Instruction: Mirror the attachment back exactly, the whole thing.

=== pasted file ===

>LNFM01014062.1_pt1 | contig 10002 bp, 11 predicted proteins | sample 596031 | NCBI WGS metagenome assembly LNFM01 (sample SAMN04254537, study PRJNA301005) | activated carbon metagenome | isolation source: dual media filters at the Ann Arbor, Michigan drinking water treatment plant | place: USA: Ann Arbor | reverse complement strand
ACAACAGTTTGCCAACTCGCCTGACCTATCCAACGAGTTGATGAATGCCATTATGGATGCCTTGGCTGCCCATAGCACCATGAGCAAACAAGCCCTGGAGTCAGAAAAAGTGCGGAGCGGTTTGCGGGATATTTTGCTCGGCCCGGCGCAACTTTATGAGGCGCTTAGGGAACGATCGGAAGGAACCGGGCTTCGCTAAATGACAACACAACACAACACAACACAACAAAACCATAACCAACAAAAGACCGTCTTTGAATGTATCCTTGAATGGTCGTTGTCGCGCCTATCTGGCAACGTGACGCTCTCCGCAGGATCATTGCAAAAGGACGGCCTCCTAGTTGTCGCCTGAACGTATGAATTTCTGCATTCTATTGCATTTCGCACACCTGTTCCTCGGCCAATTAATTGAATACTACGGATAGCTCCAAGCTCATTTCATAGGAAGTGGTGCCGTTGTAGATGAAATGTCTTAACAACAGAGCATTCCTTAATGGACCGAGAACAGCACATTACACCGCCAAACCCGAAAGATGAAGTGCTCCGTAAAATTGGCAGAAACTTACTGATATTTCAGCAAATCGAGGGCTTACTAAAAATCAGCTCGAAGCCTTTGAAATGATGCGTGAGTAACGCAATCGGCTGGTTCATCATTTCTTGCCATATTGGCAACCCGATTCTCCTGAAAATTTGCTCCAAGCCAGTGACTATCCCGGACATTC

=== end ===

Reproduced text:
>LNFM01014062.1_pt1 | contig 10002 bp, 11 predicted proteins | sample 596031 | NCBI WGS metagenome assembly LNFM01 (sample SAMN04254537, study PRJNA301005) | activated carbon metagenome | isolation source: dual media filters at the Ann Arbor, Michigan drinking water treatment plant | place: USA: Ann Arbor | reverse complement strand
ACAACAGTTTGCCAACTCGCCTGACCTATCCAACGAGTTGATGAATGCCATTATGGATGCCTTGGCTGCCCATAGCACCATGAGCAAACAAGCCCTGGAGTCAGAAAAAGTGCGGAGCGGTTTGCGGGATATTTTGCTCGGCCCGGCGCAACTTTATGAGGCGCTTAGGGAACGATCGGAAGGAACCGGGCTTCGCTAAATGACAACACAACACAACACAACACAACAAAACCATAACCAACAAAAGACCGTCTTTGAATGTATCCTTGAATGGTCGTTGTCGCGCCTATCTGGCAACGTGACGCTCTCCGCAGGATCATTGCAAAAGGACGGCCTCCTAGTTGTCGCCTGAACGTATGAATTTCTGCATTCTATTGCATTTCGCACACCTGTTCCTCGGCCAATTAATTGAATACTACGGATAGCTCCAAGCTCATTTCATAGGAAGTGGTGCCGTTGTAGATGAAATGTCTTAACAACAGAGCATTCCTTAATGGACCGAGAACAGCACATTACACCGCCAAACCCGAAAGATGAAGTGCTCCGTAAAATTGGCAGAAACTTACTGATATTTCAGCAAATCGAGGGCTTACTAAAAATCAGCTCGAAGCCTTTGAAATGATGCGTGAGTAACGCAATCGGCTGGTTCATCATTTCTTGCCATATTGGCAACCCGATTCTCCTGAAAATTTGCTCCAAGCCAGTGACTATCCCGGACATTC